Or something...
    It has to depend what the purpose of the site is I guess. I'm sure very few district run their sites as a major income stream. Counties maybe more so. If the main purpose of the site is benefit local scouting, and renting it to other groups is only done to help with the costs then maybe you're right. Maybe a website isn't needed. Maybe being a well kept secret means the warden team dont end up spending time dealing with groups who leave the place in a state.

    But when you then see campsite wardens / committees saying that they don't have the funds to do XYZ (or see sites threatened with closure because they aren't bringing in enough income) then surely those sites should be trying to sell themselves.

  12. #40
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    Quote Originally Posted by pa_broon74 View Post
    Are we not looking at this from the wrong end of the, ummm, telescope, or something?

    Scouts isn't a shop. We're mostly not a rapaciously expanding commercial entity. I know of one or two campsites - the owners/runners of which, deliberately don't advertise because their time is limited and they simply don't want the bother. Their own district groups use it and everyone involved is comfy with that.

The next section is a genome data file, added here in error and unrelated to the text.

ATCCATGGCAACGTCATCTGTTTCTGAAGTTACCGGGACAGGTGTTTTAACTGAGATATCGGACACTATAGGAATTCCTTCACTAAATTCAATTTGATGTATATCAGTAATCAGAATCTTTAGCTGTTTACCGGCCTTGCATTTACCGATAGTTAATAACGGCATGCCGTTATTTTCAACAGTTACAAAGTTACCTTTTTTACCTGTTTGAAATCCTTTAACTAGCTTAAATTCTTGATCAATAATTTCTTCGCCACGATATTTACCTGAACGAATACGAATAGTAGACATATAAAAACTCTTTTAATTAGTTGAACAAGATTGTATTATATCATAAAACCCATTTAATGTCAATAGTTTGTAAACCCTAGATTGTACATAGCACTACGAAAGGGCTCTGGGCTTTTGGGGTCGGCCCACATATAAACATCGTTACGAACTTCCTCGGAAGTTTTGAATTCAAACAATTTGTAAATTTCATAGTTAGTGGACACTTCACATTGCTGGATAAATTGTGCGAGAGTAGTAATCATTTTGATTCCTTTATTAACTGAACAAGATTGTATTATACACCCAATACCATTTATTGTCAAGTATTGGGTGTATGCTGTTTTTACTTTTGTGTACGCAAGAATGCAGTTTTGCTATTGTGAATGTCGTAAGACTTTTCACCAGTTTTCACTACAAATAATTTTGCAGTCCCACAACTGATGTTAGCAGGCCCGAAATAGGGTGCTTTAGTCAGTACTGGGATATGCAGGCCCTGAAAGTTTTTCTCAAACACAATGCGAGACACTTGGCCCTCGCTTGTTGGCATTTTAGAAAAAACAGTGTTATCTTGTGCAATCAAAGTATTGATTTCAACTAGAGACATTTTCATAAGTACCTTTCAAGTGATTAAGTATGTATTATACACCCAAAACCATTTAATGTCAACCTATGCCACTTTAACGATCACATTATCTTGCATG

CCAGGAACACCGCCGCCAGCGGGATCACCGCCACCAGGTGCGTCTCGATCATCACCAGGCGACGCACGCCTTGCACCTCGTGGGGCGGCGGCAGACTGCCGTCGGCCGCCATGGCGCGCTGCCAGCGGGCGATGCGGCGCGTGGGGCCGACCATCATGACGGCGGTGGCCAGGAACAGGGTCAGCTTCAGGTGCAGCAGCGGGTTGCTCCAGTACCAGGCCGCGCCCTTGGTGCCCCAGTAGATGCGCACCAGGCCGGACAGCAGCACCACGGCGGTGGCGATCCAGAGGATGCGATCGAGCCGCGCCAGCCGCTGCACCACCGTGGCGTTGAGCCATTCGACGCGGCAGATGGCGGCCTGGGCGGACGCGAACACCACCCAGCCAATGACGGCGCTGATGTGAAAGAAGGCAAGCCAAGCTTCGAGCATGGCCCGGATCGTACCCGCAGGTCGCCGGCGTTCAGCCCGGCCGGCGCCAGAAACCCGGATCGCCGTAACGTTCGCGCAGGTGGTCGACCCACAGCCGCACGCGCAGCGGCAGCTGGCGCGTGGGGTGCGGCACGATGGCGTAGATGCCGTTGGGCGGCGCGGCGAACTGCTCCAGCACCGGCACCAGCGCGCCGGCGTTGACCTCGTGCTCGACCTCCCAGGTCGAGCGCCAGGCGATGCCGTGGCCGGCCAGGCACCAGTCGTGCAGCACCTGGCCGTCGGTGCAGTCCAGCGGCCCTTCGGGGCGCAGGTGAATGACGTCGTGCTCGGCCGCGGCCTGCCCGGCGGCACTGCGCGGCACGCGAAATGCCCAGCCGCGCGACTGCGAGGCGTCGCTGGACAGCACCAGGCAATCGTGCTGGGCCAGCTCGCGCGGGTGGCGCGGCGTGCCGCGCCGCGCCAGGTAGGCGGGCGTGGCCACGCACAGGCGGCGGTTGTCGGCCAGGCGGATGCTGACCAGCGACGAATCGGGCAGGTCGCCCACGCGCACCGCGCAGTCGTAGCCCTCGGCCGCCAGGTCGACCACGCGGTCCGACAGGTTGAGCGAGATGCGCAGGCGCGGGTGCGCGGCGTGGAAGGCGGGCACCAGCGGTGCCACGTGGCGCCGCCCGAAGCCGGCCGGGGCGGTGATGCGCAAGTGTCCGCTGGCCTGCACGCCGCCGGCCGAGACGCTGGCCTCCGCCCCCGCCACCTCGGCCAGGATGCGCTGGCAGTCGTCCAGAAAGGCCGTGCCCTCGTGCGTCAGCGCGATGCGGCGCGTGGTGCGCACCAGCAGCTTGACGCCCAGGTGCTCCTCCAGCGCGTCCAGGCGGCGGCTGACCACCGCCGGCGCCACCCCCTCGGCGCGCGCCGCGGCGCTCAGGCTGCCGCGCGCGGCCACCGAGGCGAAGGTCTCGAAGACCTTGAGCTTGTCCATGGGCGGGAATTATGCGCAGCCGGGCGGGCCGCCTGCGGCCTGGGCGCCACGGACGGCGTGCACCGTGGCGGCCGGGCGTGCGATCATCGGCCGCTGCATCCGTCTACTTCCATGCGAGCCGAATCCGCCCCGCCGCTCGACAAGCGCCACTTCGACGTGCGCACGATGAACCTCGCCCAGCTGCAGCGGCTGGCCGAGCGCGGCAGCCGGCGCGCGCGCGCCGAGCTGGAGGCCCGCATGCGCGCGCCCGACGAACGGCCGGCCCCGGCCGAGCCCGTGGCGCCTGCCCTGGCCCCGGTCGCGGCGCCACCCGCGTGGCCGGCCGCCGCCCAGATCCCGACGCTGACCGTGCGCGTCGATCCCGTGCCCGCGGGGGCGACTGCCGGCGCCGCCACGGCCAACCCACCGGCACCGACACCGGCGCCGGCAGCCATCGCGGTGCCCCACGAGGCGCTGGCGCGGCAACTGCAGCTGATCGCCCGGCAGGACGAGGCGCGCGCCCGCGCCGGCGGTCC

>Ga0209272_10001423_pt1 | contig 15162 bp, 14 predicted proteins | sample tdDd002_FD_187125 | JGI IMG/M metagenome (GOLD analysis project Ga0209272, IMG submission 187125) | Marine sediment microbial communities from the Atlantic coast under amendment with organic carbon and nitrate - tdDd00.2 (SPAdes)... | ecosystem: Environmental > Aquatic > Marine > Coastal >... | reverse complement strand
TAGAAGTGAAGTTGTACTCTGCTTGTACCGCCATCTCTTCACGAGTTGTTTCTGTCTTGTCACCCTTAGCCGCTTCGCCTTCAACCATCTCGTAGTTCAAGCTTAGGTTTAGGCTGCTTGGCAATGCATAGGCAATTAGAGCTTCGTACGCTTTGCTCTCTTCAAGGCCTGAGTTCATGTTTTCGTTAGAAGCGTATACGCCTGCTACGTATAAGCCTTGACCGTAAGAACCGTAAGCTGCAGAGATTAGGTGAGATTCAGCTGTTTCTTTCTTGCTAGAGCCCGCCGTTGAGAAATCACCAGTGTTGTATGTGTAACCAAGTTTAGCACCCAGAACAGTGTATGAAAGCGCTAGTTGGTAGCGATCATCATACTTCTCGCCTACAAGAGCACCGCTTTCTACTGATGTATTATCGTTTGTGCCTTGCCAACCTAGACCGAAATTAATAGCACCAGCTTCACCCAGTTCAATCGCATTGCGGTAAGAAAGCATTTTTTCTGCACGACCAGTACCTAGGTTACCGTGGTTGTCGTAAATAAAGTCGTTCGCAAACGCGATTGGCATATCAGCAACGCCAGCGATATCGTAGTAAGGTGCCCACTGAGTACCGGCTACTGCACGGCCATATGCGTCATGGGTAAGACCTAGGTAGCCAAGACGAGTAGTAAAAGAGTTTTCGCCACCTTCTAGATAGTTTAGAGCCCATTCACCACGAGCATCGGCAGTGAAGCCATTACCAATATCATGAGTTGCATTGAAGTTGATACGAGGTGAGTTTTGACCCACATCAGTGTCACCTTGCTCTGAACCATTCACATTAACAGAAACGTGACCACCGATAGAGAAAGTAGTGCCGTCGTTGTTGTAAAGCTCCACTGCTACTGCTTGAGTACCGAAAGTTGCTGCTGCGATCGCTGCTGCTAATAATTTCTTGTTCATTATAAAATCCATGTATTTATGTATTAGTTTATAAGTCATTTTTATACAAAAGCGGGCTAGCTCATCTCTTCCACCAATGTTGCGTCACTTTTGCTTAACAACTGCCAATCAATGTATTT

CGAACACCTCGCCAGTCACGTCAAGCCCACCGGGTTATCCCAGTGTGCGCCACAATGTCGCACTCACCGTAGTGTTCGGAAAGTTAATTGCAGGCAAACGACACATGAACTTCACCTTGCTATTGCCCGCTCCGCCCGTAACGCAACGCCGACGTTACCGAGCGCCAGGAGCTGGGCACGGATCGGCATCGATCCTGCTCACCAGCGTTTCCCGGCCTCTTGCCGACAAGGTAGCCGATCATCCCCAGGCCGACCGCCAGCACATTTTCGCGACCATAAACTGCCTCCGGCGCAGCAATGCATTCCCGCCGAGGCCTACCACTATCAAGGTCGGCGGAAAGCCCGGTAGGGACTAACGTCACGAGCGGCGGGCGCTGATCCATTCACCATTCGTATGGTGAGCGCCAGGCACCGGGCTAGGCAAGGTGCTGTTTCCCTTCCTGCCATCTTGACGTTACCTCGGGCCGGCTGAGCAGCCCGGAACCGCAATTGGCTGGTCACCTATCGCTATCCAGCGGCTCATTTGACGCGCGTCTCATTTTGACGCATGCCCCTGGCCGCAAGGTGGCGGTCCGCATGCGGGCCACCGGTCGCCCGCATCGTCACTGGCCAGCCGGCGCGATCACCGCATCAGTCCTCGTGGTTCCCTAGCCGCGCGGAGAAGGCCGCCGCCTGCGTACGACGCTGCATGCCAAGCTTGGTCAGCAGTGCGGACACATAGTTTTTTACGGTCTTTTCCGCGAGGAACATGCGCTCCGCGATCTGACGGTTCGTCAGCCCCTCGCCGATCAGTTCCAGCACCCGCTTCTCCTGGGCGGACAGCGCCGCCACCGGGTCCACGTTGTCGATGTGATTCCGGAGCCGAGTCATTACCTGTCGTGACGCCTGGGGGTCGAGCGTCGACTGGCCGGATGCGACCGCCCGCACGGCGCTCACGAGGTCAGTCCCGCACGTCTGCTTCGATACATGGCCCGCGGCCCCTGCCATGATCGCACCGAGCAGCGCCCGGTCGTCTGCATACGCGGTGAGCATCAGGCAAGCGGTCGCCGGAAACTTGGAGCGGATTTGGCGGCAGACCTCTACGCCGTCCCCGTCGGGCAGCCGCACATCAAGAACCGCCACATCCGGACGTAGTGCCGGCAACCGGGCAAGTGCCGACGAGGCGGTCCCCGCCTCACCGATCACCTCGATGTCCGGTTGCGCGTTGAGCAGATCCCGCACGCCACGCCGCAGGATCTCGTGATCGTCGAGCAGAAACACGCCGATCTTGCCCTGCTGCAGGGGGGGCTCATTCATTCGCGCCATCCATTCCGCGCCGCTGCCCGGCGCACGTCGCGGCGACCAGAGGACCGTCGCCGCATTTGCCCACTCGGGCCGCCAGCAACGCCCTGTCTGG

Yes and no. It's got to wash its own face I reckon. No good being hardly used if that means everyone in the district has to cough up 5 in District subsidy every year to keep it going. You don't want it to be a drag on district finances, in the end that money just comes from groups/parents. Like you say, if it's a field a tap and a long drop that the district own, and annual costs are 300 or something, then you don't really need to be tweeting about it every 5 minutes.
    Ian Wilkins
    Farnham District Explorer Scout Commissioner

    Jambowlree - Worldwide Scout Ten Pin Bowling Competition
    All sections, all countries, runs December 2017 - May 2018
    http://www.jambowlree.org

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    Quote Originally Posted by campwarden View Post
    ...

    But when you then see campsite wardens / committees saying that they don't have the funds to do XYZ (or see sites threatened with closure because they aren't bringing in enough income) then surely those sites should be trying to sell themselves.
    I would agree, I think though, groups have to support these sites by using them. I know we went through a phase of attending bigger more shiny camps, but doing so meant local campsites lost out. I can see the attractions in going to bigger camps (I suppose), but it does mean the smaller sites end up potentially closing, and the bigger sites end up hoovering up the custom.